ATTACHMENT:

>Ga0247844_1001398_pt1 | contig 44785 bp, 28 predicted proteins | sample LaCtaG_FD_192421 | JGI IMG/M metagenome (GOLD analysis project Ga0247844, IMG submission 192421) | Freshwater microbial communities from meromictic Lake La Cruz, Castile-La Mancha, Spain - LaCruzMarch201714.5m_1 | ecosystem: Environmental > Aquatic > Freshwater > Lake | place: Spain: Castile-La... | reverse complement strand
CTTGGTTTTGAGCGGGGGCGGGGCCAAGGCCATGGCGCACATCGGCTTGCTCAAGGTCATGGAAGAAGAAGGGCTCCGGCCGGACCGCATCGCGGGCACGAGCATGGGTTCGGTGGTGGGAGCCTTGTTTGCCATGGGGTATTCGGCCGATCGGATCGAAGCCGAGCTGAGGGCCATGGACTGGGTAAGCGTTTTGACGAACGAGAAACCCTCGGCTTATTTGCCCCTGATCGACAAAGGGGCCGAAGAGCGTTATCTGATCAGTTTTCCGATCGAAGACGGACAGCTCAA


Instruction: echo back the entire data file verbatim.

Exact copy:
>Ga0247844_1001398_pt1 | contig 44785 bp, 28 predicted proteins | sample LaCtaG_FD_192421 | JGI IMG/M metagenome (GOLD analysis project Ga0247844, IMG submission 192421) | Freshwater microbial communities from meromictic Lake La Cruz, Castile-La Mancha, Spain - LaCruzMarch201714.5m_1 | ecosystem: Environmental > Aquatic > Freshwater > Lake | place: Spain: Castile-La... | reverse complement strand
CTTGGTTTTGAGCGGGGGCGGGGCCAAGGCCATGGCGCACATCGGCTTGCTCAAGGTCATGGAAGAAGAAGGGCTCCGGCCGGACCGCATCGCGGGCACGAGCATGGGTTCGGTGGTGGGAGCCTTGTTTGCCATGGGGTATTCGGCCGATCGGATCGAAGCCGAGCTGAGGGCCATGGACTGGGTAAGCGTTTTGACGAACGAGAAACCCTCGGCTTATTTGCCCCTGATCGACAAAGGGGCCGAAGAGCGTTATCTGATCAGTTTTCCGATCGAAGACGGACAGCTCAA